The House of Lords was bound by its own decisions until a Practice Statement was issued by Lord Gardiner LC in 1966. Following this the House of Lards has the option to depart from its decisions where it appears right to do so; however, in general the Lords would still follow their own decisions. This was seen as an important event, but in the years since that decision, the House of Lords has used the power sparingly. The Lords has overruled its own previous decisions in the following cases:

A decision of the House of Lords binds all lower courts.

Court of Appeal (Civil Division)

The Court of Appeal is bound by decisions of the House of Lords/Supreme Court. It is also bound by its own decisions subject to the following exceptions which were set out in Young v Bristol Aeroplane Co Ltd [1944]:

  1. If there is more than one decision which conflicts, the Court of Appeal must decide which to follow and which to reject.
  2. If a decision made by the Court of Appeal conflicts with one of the House of Lords/Supreme Court on another case, it just follows the decision of the House of Lords/Supreme Court.
  3. The Court of Appeal need not follow a decision of its own if satisfied that it was given per incuriam (literally, by carelessness or mistake).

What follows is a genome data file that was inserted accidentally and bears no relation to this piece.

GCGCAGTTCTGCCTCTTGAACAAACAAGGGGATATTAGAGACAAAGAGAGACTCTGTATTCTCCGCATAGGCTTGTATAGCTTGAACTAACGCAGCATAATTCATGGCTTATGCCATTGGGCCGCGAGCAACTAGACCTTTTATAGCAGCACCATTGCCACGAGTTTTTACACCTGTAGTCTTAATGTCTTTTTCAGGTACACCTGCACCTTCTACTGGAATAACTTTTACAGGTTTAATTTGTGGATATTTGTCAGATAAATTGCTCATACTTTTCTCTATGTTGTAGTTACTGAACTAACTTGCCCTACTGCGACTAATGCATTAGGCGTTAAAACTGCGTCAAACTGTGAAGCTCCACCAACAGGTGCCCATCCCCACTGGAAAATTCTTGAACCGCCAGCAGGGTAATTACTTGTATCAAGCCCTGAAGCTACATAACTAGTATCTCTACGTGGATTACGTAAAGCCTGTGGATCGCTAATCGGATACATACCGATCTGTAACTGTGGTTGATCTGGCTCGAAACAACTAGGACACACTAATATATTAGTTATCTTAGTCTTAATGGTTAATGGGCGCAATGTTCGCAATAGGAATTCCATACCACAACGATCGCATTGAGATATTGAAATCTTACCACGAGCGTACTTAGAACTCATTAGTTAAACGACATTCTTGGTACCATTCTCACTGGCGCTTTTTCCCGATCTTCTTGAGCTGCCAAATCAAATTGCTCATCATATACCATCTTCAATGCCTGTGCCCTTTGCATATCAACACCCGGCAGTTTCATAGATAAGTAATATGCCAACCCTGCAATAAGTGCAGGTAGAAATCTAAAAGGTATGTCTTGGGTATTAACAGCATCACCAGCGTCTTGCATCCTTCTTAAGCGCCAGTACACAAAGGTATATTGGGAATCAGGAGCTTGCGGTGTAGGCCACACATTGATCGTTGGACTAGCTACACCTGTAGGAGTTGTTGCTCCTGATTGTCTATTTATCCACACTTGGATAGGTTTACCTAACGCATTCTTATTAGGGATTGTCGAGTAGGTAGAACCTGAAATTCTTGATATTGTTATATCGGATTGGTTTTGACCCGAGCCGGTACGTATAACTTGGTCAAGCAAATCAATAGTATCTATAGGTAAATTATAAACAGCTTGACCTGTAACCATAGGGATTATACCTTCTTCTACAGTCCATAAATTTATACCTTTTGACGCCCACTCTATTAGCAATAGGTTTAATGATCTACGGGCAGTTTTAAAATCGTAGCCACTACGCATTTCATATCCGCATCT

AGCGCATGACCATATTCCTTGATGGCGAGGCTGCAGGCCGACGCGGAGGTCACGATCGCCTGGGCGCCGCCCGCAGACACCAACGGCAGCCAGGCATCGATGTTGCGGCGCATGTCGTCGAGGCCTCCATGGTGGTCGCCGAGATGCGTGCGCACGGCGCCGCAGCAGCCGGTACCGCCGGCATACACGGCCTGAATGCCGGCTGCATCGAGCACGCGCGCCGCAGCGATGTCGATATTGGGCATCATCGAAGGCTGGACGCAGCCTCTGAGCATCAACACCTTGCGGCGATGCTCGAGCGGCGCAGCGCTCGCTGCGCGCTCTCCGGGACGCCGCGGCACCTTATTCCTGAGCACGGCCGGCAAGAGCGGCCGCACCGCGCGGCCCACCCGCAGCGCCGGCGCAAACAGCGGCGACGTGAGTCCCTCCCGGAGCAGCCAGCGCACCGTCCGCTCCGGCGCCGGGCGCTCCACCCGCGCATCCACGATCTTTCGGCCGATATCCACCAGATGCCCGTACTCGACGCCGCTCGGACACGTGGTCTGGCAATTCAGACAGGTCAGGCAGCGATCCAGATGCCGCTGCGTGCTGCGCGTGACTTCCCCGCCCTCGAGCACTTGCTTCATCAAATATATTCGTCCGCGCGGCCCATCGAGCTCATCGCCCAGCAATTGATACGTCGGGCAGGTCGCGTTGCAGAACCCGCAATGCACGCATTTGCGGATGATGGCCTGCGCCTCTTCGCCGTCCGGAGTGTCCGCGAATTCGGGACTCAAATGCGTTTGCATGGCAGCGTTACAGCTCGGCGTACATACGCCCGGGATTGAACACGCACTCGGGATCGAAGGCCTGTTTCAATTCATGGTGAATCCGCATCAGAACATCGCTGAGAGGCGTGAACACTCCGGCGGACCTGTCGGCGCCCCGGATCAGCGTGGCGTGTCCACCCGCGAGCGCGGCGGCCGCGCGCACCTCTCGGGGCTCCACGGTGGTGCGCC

Decisions of the Court of Appeal itself are binding on the High Court and the county courts.

Court of Appeal (Criminal Division)

Although the principle of Stare Decisis applies in both divisions, in practice (in addition to the Young exceptions, because a person’s liberty may be at stake ) precedent is not followed as rigidly in the criminal division.

The High Court

The High Court is not bound by its own decisions; however, it is of strong persuasive authority and is usually followed. Decisions of individual High Court judges are binding on the county courts.

Crown Courts

Decisions made on points of law are not binding, though they are of persuasive authority.

County Courts and Magistrates’ Court

The decisions of these courts are not binding.

Although the court hierarchy sets out which courts must follow others, there are circumstances where the precedent can be avoided.

Distinguishing